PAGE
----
It is really challenging to be productive these days. We all have exhaustive to do lists and try to squeeze in even more tasks into our daily lives. However, instead of just trying harder, there are more researched approaches these days that help people be more productive.
For some, productivity is just ticking off as many tasks on the to do list as possible. However, I will be focusing on the type of productivity that is about getting the right things done – those that have heart and meaning for you (see related article on how to find those things in the first place: Beginners guide to happiness)
Productivity requires willpower, of which we have a certain amount to spend each day and therefore need to use it wisely. When we use our willpower (and we use it more often than you might think) it becomes tired and needs time to recharge. Typical signals are when we feel tired, in a bad mood and our attention is just not sharp. However, the good news is that we can train it and increase our daily allowance as well as follow a few top tips to invest it more consciously in the tasks that matter.
Fast burners of willpower
A fast burner of our willpower is the enormous amount of decisions we make every day. What clothes will I wear? What shall I have for breakfast? Which parking spot do I take? Which washing up liquid makes it to the shopping basket? When I researched for this blog, I was astonished that we make hundreds of small decisions just in the early morning hours of each single day! Decisions are definitely one of the biggest elements that drain our willpower – but they are not the only ones.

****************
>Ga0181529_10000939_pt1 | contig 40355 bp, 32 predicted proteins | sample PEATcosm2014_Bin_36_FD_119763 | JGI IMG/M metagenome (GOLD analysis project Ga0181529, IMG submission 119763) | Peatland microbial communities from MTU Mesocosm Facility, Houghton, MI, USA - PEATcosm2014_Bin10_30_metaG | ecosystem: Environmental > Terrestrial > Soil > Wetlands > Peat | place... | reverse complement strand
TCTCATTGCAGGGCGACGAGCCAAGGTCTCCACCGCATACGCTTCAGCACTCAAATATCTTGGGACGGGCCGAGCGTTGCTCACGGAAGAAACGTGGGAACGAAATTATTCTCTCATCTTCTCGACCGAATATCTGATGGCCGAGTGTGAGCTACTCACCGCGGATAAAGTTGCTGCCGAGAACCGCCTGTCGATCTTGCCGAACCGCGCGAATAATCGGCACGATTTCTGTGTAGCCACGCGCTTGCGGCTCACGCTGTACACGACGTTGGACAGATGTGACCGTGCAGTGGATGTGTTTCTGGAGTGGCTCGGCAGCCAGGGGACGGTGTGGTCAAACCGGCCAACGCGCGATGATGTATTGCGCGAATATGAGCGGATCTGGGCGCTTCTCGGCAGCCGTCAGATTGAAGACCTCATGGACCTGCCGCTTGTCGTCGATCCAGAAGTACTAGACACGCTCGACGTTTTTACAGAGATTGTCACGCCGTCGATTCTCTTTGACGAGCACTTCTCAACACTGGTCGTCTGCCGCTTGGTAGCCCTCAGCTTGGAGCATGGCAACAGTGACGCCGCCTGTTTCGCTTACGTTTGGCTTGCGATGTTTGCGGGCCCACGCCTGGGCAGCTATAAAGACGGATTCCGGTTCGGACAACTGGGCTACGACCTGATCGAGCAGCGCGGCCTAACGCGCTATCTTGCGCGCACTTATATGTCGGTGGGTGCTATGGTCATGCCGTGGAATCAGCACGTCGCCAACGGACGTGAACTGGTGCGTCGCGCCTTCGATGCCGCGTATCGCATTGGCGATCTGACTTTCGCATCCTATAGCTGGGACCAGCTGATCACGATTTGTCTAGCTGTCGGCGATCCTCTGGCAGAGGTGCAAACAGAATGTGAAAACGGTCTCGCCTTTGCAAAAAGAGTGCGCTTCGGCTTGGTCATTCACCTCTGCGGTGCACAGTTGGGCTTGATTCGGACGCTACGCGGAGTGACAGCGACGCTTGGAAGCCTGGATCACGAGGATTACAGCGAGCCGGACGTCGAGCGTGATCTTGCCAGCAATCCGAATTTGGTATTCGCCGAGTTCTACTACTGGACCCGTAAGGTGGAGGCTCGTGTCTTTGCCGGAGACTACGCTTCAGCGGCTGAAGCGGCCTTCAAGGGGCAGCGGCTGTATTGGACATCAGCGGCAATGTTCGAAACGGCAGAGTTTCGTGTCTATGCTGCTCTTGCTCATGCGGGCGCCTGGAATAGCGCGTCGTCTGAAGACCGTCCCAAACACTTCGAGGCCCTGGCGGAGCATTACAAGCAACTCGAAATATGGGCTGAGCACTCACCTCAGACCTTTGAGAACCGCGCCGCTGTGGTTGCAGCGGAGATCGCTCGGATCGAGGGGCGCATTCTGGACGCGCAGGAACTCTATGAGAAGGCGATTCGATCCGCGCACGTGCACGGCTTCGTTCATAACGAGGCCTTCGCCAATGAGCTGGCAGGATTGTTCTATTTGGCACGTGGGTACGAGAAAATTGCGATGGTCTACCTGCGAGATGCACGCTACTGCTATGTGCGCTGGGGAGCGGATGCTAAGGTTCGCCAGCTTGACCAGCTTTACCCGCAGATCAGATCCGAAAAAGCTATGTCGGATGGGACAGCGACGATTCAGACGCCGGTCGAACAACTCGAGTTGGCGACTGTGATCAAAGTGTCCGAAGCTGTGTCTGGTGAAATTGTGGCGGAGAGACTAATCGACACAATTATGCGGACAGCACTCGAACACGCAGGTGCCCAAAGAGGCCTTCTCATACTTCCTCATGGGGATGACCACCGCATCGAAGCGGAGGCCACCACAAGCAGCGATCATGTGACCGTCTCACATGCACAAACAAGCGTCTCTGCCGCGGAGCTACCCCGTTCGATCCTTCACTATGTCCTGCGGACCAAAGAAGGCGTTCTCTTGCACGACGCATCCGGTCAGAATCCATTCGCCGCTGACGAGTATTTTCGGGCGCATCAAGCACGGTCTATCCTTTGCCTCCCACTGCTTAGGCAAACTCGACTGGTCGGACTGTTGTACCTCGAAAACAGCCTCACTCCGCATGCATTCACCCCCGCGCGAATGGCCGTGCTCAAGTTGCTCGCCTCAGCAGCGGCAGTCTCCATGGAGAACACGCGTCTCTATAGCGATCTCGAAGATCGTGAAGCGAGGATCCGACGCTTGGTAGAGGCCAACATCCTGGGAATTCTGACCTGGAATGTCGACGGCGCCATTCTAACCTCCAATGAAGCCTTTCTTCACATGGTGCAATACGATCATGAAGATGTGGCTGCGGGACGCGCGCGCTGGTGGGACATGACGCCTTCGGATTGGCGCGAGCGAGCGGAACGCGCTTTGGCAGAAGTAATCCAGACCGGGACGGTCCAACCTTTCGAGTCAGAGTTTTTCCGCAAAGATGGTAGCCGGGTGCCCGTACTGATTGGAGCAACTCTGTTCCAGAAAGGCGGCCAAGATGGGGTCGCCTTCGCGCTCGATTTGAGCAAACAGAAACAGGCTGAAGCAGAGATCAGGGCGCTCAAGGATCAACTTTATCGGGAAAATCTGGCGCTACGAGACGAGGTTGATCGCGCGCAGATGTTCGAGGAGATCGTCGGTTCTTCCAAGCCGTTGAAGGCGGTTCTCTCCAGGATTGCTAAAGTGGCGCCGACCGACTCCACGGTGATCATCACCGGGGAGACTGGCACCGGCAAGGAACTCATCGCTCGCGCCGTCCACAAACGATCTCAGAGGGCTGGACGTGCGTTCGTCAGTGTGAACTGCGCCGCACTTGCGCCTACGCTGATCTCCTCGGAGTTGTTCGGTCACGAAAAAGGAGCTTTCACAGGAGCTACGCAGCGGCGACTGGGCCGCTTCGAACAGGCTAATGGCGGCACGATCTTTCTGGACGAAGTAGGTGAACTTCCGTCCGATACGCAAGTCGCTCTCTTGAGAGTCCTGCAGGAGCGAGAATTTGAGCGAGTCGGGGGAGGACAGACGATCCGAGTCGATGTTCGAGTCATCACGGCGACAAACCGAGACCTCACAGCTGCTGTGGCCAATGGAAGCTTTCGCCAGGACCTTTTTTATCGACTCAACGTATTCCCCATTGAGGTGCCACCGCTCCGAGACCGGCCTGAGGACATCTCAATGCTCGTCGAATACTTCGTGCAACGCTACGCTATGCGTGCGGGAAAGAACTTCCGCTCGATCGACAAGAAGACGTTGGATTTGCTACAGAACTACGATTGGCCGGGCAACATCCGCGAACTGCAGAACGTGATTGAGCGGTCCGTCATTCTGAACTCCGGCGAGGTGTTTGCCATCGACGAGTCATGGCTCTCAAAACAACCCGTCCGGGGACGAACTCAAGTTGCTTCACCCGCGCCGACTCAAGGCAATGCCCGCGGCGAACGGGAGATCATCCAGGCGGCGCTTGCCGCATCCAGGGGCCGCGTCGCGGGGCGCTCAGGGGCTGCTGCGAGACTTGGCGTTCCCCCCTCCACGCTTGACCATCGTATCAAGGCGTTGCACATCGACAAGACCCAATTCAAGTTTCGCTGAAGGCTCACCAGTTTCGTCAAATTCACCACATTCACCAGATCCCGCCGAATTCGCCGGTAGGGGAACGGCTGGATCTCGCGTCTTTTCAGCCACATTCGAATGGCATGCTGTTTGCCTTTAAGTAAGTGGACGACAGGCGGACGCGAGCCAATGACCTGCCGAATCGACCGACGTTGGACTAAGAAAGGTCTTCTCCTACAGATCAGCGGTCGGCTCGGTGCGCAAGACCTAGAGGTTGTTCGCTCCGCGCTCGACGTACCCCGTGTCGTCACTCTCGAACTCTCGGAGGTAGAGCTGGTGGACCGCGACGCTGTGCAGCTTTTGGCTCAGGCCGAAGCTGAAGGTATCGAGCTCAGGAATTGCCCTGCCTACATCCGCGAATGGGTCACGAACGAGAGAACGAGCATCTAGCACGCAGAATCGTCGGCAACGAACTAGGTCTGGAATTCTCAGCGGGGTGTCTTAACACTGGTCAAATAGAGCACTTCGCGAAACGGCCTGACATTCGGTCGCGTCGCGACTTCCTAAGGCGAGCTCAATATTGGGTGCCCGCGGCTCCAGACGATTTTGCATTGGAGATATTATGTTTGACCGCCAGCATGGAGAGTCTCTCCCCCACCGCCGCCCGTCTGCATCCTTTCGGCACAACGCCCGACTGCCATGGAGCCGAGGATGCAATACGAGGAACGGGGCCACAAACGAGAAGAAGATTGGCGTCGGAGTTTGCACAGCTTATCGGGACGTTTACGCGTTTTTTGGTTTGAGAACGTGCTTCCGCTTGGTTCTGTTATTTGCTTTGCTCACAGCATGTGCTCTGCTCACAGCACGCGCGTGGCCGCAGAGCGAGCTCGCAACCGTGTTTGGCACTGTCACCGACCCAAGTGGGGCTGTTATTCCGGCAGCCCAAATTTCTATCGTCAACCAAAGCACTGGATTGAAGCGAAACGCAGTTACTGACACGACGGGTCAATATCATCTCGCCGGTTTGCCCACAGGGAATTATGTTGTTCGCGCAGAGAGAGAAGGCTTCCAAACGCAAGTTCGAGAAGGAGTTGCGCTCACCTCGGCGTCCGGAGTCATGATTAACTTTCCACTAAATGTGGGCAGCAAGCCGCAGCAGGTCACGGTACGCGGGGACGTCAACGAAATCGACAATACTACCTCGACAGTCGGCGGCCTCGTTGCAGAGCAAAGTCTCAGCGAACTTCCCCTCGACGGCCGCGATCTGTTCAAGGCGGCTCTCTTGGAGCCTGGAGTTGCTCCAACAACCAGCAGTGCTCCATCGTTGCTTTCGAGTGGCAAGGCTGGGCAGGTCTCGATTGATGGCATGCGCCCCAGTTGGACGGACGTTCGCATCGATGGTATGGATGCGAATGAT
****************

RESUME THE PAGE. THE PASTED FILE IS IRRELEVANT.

Stress also drains our willpower massively. Anger and anxiety are the logical consequence of stress and they are screaming signals that ask for our attention. Particularly when stress starts to conquer our sleep and eating habits, we are mentally and physically unable to perform at our best. Stress also occupies our minds and makes it hard for us to focus. This leads to interruptions through distraction, which consumes even more of our energy. (See related article on how to get on top of a stressful situation: Breaking the frustration cycle).
Knowing what eats into our daily allowance of willpower helps us to understand where we may need to adjust, create habits or manage our time better. Below are my top tips for becoming a productivity-ace.
Top tips to be more productive
Plan ahead! Lots of people lack sleep because their mind doesn’t stop thinking about the urgent to do’s for the next day. By planning ahead and clarifying what we want to accomplish the next day, we can release ourselves from this restlessness and can just hit the ground running when we get up. What are the things that are most valuable to you right now? Those are the things to focus on. If your brain only works for a short time, at least you have accomplished something important.